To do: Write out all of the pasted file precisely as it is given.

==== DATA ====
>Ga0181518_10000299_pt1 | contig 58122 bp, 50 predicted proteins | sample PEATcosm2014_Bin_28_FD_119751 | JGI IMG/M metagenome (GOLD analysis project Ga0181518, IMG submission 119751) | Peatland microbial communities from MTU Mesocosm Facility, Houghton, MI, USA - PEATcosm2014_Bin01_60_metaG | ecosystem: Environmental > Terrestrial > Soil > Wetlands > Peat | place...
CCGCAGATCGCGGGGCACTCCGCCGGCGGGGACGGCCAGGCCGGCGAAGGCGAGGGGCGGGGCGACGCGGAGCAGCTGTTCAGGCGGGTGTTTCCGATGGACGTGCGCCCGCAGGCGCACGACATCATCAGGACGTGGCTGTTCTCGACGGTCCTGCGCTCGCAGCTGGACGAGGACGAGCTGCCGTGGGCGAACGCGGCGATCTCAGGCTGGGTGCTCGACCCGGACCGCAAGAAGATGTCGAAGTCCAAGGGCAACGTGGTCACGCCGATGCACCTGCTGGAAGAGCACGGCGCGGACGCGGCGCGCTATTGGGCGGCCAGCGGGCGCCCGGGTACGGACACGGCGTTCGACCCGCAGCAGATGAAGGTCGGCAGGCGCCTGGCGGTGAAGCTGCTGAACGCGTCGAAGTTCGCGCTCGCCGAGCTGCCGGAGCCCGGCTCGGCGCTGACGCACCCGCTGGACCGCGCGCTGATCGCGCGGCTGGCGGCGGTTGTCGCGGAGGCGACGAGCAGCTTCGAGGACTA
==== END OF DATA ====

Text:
>Ga0181518_10000299_pt1 | contig 58122 bp, 50 predicted proteins | sample PEATcosm2014_Bin_28_FD_119751 | JGI IMG/M metagenome (GOLD analysis project Ga0181518, IMG submission 119751) | Peatland microbial communities from MTU Mesocosm Facility, Houghton, MI, USA - PEATcosm2014_Bin01_60_metaG | ecosystem: Environmental > Terrestrial > Soil > Wetlands > Peat | place...
CCGCAGATCGCGGGGCACTCCGCCGGCGGGGACGGCCAGGCCGGCGAAGGCGAGGGGCGGGGCGACGCGGAGCAGCTGTTCAGGCGGGTGTTTCCGATGGACGTGCGCCCGCAGGCGCACGACATCATCAGGACGTGGCTGTTCTCGACGGTCCTGCGCTCGCAGCTGGACGAGGACGAGCTGCCGTGGGCGAACGCGGCGATCTCAGGCTGGGTGCTCGACCCGGACCGCAAGAAGATGTCGAAGTCCAAGGGCAACGTGGTCACGCCGATGCACCTGCTGGAAGAGCACGGCGCGGACGCGGCGCGCTATTGGGCGGCCAGCGGGCGCCCGGGTACGGACACGGCGTTCGACCCGCAGCAGATGAAGGTCGGCAGGCGCCTGGCGGTGAAGCTGCTGAACGCGTCGAAGTTCGCGCTCGCCGAGCTGCCGGAGCCCGGCTCGGCGCTGACGCACCCGCTGGACCGCGCGCTGATCGCGCGGCTGGCGGCGGTTGTCGCGGAGGCGACGAGCAGCTTCGAGGACTA